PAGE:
7. We adopted our youngest son who has Cerebral Palsy. He is the handsome little guy who I posted in the Photo Carnival last week. I enjoyed this post for two separate reasons. I always appreciate when someone highlights the needs of children in foster care. Foster parents, CASA volunteers and people who are willing to walk alongside foster parents in support are always needed. I also appreciated the reminder that our children are lucky to have loving parents, even if we are imperfect and not always able to get in all of the therapy,exercises and routines that are needed every day.

  8. Did you come home with a wish list?

    I would have been stuffing children in my pockets.


  9. Beautiful post! My husband and I considered becoming foster parents. But decided it was not our time yet. Smiley is still too young. Now, oldest kiddo is blessing us (a little early) with a grandchild. Ahhh... perhaps someday, though. And, yes, sometimes I feel like I don't do enough. Other days I wonder just how we hold it all together...

  10. As an adoptive mom, I realize just how lucky I am on a daily basis. My girls bring such joy to me in so many ways that I never even imagined. If my one daughter didn't have so many issues to work through, I'd adopt another at least, and who knows, maybe when we tackle her issues, we will.

  11. I'm with pixiemama, I would have been stuffing my pockets, though....

  12. At my grandma's funeral, the pastor said a prayer where he said thanks for the gift of parents.

    She was a gift.

    And yet I'm so used to thinking of the babies, the children as a gift, I forgot that I am also a gift to them.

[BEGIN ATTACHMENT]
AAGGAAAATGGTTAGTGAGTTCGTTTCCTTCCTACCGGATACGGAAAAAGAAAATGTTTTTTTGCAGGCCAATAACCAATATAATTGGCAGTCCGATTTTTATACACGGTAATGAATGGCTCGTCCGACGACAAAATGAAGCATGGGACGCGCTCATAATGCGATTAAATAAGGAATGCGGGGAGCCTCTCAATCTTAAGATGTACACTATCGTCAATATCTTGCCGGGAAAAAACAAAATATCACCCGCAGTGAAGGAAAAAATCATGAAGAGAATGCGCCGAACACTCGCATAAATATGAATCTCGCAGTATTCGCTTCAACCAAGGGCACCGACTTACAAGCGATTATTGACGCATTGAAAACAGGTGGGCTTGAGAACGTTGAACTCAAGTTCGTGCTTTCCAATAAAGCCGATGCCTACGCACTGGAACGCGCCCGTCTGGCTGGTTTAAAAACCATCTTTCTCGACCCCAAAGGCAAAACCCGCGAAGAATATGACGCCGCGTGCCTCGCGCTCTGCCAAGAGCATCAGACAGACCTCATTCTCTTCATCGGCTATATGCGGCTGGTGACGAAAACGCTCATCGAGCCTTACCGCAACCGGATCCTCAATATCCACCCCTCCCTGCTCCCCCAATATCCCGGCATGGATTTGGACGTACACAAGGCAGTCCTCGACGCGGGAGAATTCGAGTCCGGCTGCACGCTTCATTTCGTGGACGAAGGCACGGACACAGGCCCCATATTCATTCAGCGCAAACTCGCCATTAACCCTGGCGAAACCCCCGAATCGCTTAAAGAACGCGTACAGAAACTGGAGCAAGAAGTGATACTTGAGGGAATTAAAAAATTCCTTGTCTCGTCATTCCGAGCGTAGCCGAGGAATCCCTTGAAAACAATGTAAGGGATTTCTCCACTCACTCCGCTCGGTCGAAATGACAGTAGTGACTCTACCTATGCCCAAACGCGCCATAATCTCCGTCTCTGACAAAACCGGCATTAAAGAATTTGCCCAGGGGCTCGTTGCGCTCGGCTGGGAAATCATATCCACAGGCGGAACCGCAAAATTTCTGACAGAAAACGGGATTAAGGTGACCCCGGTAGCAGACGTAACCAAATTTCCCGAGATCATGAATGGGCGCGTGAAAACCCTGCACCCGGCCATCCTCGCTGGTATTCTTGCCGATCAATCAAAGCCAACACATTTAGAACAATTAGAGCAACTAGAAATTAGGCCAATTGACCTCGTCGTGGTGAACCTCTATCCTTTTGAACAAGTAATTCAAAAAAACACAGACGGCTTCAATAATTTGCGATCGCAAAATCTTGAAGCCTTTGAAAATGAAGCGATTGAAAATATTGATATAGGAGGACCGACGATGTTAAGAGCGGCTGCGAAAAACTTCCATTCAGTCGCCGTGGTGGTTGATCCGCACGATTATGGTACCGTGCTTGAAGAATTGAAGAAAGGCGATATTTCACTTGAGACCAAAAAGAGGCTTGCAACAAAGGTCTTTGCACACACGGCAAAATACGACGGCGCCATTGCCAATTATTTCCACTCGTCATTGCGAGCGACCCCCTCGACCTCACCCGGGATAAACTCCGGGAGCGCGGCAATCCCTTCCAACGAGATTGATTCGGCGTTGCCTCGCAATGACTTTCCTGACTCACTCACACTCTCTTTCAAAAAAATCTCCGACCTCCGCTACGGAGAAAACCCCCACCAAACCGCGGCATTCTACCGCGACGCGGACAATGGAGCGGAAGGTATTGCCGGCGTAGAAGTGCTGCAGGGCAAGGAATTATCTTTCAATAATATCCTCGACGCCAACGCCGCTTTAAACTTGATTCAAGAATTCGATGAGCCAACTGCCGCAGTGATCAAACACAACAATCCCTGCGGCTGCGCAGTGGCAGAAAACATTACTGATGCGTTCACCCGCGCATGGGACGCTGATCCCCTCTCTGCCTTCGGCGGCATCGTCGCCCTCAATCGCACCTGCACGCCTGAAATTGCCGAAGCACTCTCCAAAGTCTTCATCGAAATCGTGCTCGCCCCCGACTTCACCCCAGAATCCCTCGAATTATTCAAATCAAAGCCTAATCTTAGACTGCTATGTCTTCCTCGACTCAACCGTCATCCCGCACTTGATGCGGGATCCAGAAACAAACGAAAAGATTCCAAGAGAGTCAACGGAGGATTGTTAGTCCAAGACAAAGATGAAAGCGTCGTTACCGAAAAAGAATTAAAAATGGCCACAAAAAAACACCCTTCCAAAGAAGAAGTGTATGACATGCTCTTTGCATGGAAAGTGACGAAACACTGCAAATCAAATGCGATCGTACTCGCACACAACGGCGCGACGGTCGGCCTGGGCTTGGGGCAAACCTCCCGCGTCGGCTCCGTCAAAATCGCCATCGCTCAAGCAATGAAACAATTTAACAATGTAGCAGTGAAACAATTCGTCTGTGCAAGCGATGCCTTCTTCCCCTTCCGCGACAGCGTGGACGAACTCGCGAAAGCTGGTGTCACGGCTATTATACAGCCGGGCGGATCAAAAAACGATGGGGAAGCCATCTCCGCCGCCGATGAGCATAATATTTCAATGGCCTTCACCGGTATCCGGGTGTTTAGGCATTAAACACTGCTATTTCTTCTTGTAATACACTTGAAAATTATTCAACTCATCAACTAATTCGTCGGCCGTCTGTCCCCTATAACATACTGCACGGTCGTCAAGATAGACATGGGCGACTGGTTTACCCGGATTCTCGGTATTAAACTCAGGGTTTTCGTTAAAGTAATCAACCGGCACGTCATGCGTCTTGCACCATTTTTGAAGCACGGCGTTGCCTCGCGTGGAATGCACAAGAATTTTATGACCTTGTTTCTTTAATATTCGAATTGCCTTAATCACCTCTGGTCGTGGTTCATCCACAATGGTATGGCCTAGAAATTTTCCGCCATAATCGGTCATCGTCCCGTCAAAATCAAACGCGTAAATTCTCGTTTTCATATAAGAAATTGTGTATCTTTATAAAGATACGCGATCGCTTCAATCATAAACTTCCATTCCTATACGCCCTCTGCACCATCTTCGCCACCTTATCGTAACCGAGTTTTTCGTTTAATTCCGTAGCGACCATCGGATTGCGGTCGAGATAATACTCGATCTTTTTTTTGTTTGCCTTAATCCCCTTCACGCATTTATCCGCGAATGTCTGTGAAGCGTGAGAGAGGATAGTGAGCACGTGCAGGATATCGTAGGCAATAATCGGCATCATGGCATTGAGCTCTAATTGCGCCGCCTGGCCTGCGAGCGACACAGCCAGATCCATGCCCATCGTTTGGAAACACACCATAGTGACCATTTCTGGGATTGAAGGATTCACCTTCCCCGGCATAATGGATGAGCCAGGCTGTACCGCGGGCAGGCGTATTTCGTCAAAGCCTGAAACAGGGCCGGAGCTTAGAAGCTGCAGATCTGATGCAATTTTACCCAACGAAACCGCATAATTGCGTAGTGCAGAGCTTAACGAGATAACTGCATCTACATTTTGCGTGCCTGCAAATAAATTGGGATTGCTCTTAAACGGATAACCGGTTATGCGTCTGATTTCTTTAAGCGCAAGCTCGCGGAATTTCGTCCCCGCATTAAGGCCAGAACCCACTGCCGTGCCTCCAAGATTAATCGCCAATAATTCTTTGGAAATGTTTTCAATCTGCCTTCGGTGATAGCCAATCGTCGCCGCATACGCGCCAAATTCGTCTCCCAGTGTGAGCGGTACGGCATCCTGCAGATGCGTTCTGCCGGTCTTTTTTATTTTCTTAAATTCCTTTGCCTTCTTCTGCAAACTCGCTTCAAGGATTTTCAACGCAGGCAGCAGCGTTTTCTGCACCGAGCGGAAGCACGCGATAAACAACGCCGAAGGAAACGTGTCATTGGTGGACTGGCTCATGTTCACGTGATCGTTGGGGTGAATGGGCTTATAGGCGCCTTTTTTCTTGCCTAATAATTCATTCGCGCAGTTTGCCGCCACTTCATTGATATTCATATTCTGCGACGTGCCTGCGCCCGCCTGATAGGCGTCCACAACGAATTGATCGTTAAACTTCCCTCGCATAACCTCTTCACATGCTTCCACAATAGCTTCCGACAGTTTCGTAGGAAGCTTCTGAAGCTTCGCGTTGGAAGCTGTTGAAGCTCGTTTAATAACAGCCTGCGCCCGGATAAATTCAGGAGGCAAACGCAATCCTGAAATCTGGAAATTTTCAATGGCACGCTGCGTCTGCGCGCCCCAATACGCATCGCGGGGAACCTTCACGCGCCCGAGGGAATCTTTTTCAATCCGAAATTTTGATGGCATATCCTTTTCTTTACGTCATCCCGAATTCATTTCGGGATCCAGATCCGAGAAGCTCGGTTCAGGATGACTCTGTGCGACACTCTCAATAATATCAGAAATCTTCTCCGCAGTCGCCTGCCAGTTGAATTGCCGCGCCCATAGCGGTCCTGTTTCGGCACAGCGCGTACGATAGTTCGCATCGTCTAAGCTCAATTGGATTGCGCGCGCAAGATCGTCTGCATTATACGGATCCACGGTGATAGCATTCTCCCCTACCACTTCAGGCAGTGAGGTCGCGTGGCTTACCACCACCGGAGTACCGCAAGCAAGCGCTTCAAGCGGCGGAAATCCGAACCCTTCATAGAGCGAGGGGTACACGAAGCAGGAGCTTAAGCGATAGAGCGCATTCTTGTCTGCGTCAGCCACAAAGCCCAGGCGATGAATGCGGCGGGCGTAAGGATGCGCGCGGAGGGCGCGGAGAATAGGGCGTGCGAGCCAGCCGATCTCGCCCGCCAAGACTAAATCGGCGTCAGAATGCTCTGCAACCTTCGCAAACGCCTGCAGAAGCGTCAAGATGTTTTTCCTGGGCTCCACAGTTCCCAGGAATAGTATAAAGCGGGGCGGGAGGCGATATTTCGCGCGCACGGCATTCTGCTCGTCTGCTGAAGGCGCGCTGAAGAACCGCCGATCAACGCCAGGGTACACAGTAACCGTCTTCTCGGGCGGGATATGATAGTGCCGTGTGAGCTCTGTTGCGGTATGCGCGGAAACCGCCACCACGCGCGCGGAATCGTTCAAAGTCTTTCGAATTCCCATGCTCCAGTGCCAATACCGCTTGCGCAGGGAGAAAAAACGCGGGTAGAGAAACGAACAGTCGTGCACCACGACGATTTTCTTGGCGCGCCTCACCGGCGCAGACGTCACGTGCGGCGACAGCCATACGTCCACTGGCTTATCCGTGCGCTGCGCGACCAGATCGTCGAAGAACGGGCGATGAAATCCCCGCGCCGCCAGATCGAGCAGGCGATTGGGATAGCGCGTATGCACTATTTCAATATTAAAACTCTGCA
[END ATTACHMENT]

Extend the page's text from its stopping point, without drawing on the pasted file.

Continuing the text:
Yes, the gift of parents. It's huge. I have wonderful parents and grandparents, and I'm a lucky, lucky woman. love, Val

  13. I built my family through adoption. My youngest (now 8!) was 27-months when adopted. His special needs of bilateral cleft lip and bilateral cleft palate where known. Unknown was the huge associated ear issues (he has his 10th set of PE tubes, and has had 1 eardrum repair) Also unknown was autism. Both of his unknowns would have been unknowns to birth parents too. As much as I would have liked to add another child to the family, Lukes issues require too much time/energy. Another child wouldn't be fair to anyone. Added to the mix is the oldest who has conginatil adrenal hyperplasia (adrenal gland doesn't make corisol) and (probably) diabetes.

    I am tired. I have 3 hours of sick leave and 40 hours of vacation time (from all the dr appointments & school meetings). But adoption was the BEST thing I EVER have done. I wouldn't change a thing.

  14. Yes, I considered taking in a kid while I was there, it was hard not to.

    I once stirred up some debate when I said that I thought people who adopted kids with special needs are exceptional people, but I still think that. Many people wouldn't.


Thanks for sharing!